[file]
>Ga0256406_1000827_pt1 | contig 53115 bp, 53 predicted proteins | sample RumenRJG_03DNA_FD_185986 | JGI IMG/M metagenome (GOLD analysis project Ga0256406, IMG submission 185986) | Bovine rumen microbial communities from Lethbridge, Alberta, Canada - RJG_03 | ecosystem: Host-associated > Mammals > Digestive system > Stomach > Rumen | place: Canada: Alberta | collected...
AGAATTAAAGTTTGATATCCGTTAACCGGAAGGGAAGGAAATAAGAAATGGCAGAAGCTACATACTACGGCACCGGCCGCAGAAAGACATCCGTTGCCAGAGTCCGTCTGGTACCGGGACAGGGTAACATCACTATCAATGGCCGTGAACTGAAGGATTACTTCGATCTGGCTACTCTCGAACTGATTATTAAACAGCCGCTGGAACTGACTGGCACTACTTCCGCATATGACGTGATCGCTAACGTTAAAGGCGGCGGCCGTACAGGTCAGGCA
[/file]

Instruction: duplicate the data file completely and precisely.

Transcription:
>Ga0256406_1000827_pt1 | contig 53115 bp, 53 predicted proteins | sample RumenRJG_03DNA_FD_185986 | JGI IMG/M metagenome (GOLD analysis project Ga0256406, IMG submission 185986) | Bovine rumen microbial communities from Lethbridge, Alberta, Canada - RJG_03 | ecosystem: Host-associated > Mammals > Digestive system > Stomach > Rumen | place: Canada: Alberta | collected...
AGAATTAAAGTTTGATATCCGTTAACCGGAAGGGAAGGAAATAAGAAATGGCAGAAGCTACATACTACGGCACCGGCCGCAGAAAGACATCCGTTGCCAGAGTCCGTCTGGTACCGGGACAGGGTAACATCACTATCAATGGCCGTGAACTGAAGGATTACTTCGATCTGGCTACTCTCGAACTGATTATTAAACAGCCGCTGGAACTGACTGGCACTACTTCCGCATATGACGTGATCGCTAACGTTAAAGGCGGCGGCCGTACAGGTCAGGCA